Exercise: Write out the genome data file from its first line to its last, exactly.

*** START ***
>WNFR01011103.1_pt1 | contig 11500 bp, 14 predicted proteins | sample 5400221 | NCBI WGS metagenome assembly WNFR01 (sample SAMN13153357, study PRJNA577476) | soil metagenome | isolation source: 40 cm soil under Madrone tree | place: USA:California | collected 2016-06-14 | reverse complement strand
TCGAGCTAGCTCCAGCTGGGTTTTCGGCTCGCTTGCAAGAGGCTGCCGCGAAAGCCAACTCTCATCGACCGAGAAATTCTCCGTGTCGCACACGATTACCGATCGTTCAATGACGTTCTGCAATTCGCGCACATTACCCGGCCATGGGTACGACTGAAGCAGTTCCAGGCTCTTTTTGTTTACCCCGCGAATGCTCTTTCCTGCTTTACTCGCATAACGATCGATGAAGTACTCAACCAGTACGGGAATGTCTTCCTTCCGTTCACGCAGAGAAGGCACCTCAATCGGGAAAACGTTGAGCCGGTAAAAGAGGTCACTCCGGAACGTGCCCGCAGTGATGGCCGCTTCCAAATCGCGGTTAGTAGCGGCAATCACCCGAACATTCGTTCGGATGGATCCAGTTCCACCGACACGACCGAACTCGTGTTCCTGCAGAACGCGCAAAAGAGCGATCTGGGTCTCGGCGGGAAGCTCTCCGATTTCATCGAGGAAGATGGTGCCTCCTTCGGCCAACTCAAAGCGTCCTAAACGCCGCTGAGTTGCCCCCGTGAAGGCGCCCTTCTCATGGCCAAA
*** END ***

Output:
>WNFR01011103.1_pt1 | contig 11500 bp, 14 predicted proteins | sample 5400221 | NCBI WGS metagenome assembly WNFR01 (sample SAMN13153357, study PRJNA577476) | soil metagenome | isolation source: 40 cm soil under Madrone tree | place: USA:California | collected 2016-06-14 | reverse complement strand
TCGAGCTAGCTCCAGCTGGGTTTTCGGCTCGCTTGCAAGAGGCTGCCGCGAAAGCCAACTCTCATCGACCGAGAAATTCTCCGTGTCGCACACGATTACCGATCGTTCAATGACGTTCTGCAATTCGCGCACATTACCCGGCCATGGGTACGACTGAAGCAGTTCCAGGCTCTTTTTGTTTACCCCGCGAATGCTCTTTCCTGCTTTACTCGCATAACGATCGATGAAGTACTCAACCAGTACGGGAATGTCTTCCTTCCGTTCACGCAGAGAAGGCACCTCAATCGGGAAAACGTTGAGCCGGTAAAAGAGGTCACTCCGGAACGTGCCCGCAGTGATGGCCGCTTCCAAATCGCGGTTAGTAGCGGCAATCACCCGAACATTCGTTCGGATGGATCCAGTTCCACCGACACGACCGAACTCGTGTTCCTGCAGAACGCGCAAAAGAGCGATCTGGGTCTCGGCGGGAAGCTCTCCGATTTCATCGAGGAAGATGGTGCCTCCTTCGGCCAACTCAAAGCGTCCTAAACGCCGCTGAGTTGCCCCCGTGAAGGCGCCCTTCTCATGGCCAAA